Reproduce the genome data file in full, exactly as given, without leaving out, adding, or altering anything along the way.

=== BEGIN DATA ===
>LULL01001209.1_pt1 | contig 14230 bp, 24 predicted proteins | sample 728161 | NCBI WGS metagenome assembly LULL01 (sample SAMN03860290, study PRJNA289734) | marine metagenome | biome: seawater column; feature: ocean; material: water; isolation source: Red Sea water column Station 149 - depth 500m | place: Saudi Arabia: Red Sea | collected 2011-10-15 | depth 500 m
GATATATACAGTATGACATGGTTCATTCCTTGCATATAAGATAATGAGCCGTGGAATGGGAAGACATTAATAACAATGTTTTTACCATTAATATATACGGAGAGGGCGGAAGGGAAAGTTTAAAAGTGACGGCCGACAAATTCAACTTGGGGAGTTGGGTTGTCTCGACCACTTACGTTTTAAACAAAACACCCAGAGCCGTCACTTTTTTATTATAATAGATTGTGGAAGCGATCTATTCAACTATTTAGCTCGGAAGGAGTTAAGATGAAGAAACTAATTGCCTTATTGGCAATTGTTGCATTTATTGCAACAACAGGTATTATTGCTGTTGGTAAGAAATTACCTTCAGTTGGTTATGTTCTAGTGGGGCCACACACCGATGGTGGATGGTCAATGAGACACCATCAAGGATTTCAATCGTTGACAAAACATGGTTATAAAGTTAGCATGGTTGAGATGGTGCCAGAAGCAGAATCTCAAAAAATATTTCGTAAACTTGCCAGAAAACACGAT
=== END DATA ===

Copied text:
>LULL01001209.1_pt1 | contig 14230 bp, 24 predicted proteins | sample 728161 | NCBI WGS metagenome assembly LULL01 (sample SAMN03860290, study PRJNA289734) | marine metagenome | biome: seawater column; feature: ocean; material: water; isolation source: Red Sea water column Station 149 - depth 500m | place: Saudi Arabia: Red Sea | collected 2011-10-15 | depth 500 m
GATATATACAGTATGACATGGTTCATTCCTTGCATATAAGATAATGAGCCGTGGAATGGGAAGACATTAATAACAATGTTTTTACCATTAATATATACGGAGAGGGCGGAAGGGAAAGTTTAAAAGTGACGGCCGACAAATTCAACTTGGGGAGTTGGGTTGTCTCGACCACTTACGTTTTAAACAAAACACCCAGAGCCGTCACTTTTTTATTATAATAGATTGTGGAAGCGATCTATTCAACTATTTAGCTCGGAAGGAGTTAAGATGAAGAAACTAATTGCCTTATTGGCAATTGTTGCATTTATTGCAACAACAGGTATTATTGCTGTTGGTAAGAAATTACCTTCAGTTGGTTATGTTCTAGTGGGGCCACACACCGATGGTGGATGGTCAATGAGACACCATCAAGGATTTCAATCGTTGACAAAACATGGTTATAAAGTTAGCATGGTTGAGATGGTGCCAGAAGCAGAATCTCAAAAAATATTTCGTAAACTTGCCAGAAAACACGAT